Bullet-shaped electric hydrofoil superyacht tender can casually reach speeds of 40 knots even on rough waters

By floating above the water instead of resting on it, the Alte Volare greatly reduces drag, giving you a yacht that can glide through even rough tides without breaking speed!

The Alte Volare is what they call a tender, or a boat that carries passengers (and sometimes cargo) to yachts or ships positioned off the coast. Designed by the superyacht specialists at Cockswell, the Alte Volare is the result of a years-long technical study that pushes the boundaries of what’s possible “when it comes to fusing advanced engineering with intelligent design.” The elongated ‘limousine tender’ features a combination of an electric powertrain, retractable hydrofoils, and a sleek fuselage-like hull, and was unveiled as a technical study this month at the Monaco Yacht Show.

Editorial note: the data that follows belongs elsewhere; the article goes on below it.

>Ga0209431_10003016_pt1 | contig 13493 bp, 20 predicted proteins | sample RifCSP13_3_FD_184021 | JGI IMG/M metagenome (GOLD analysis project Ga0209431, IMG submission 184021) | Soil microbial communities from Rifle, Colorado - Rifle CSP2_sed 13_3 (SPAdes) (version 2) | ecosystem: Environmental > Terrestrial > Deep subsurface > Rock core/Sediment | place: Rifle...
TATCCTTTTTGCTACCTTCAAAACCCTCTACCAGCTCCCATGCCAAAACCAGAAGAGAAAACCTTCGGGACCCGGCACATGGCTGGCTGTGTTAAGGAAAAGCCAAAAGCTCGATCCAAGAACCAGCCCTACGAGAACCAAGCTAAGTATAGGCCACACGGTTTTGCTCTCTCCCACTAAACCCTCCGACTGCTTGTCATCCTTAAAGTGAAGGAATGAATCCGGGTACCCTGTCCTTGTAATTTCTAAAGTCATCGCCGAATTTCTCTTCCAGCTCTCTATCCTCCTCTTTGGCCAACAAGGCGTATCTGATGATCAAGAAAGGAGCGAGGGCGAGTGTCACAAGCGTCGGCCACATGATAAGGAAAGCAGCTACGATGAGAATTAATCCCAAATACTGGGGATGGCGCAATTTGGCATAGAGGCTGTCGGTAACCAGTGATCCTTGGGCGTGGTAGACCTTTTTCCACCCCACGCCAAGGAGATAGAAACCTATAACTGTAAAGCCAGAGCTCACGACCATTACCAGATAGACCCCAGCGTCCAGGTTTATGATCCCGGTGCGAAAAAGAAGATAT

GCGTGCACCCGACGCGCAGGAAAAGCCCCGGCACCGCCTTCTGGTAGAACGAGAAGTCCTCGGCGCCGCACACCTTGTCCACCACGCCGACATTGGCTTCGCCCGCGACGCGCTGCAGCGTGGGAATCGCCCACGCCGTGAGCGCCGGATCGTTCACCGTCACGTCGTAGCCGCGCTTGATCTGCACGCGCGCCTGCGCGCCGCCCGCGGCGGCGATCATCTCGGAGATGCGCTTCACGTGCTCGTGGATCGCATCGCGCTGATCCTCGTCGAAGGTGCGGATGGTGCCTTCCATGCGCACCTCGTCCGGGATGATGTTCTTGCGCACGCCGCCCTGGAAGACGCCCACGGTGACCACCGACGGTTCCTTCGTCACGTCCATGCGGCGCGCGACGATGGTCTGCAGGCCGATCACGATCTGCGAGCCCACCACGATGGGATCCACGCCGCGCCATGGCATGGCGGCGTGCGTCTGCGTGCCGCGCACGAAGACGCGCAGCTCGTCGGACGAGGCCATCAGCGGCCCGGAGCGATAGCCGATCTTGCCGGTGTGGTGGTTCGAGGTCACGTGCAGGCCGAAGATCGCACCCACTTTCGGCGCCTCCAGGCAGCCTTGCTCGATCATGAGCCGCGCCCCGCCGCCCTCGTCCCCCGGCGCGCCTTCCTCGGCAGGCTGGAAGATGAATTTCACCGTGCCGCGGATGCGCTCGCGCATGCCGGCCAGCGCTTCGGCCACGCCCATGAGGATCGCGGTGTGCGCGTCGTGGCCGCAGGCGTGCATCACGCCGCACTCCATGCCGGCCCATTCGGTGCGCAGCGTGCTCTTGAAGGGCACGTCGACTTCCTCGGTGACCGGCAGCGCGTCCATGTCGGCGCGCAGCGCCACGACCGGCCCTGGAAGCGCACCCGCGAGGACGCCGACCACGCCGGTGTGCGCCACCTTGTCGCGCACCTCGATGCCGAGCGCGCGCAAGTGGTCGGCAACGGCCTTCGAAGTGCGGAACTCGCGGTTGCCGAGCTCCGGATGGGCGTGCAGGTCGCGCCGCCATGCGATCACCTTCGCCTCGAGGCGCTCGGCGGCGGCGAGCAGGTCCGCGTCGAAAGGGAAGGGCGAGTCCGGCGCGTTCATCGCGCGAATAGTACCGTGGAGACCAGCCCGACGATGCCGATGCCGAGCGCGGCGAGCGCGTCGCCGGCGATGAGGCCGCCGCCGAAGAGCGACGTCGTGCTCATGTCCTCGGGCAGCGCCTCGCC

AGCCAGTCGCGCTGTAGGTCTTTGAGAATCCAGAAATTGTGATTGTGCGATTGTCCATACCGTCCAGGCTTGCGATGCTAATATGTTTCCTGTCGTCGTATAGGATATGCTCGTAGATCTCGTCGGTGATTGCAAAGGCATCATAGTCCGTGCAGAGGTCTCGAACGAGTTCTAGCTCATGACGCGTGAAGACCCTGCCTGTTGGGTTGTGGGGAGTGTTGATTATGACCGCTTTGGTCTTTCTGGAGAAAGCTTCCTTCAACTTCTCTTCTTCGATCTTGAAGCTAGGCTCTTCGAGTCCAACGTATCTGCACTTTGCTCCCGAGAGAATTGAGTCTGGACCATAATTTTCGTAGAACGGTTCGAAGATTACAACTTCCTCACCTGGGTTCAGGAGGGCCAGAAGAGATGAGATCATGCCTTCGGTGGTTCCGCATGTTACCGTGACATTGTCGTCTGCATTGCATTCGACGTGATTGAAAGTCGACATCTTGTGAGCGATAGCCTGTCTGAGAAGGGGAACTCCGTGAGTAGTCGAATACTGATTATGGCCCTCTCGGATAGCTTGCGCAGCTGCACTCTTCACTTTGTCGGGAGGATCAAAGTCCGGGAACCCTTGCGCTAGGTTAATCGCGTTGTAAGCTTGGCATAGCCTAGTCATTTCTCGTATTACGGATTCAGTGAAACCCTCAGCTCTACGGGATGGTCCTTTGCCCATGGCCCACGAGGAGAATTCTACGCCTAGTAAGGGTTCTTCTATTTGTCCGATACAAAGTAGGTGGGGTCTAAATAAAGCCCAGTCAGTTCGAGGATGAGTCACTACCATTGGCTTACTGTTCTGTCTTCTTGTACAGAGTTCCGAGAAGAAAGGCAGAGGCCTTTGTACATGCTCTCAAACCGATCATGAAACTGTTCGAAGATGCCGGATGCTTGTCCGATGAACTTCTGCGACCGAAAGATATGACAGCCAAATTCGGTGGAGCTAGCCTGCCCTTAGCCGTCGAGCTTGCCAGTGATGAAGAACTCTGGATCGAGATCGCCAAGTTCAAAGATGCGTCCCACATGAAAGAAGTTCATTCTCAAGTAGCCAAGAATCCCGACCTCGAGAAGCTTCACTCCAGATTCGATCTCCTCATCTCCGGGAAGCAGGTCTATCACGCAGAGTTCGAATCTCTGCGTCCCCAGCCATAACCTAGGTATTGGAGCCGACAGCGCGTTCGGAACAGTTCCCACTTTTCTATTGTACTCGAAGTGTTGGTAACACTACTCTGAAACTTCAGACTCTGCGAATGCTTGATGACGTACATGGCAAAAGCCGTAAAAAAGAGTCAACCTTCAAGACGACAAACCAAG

Designer: Cockwells

The Alte Volare’s USP is its ability to hover over water, instead of on it. Its design features an incredibly aerodynamic hull with a razor-sharp bow that slices through both water and air. The e-tender features two retractable foils, one on the front with an electric powertrain built into it that propels the boat, and a rear foil that incorporates the control surfaces for steering, braking, etc.

If you’ve ever tried running underwater, you’d know that it’s much more difficult than running on land (or basically through air). Water offers more resistance, leading to higher drag that slows boats down, even though boats are just partially underwater. With a hydrofoil, however, the boat’s hull sits above water instead, and that drag is therefore greatly reduced. It also means that waves don’t slow the hydrofoil down, and the Alte Volare uses that to its advantage, slicing through water and air like a sniper’s bullet at speeds of up to 40 knots (74 km/h).

The boat seats as many as 10, along with a 2-person crew, and features seating areas at the front (or the bow), right behind the cockpit, and even at the stern (or the rear). No matter where you’re seated, occupants are treated with a stunning view of what’s around them, thanks to a predominantly open structure. The seating area behind the cockpit is covered with large glass panels that provide a panoramic view too (which people can retreat to if it starts raining).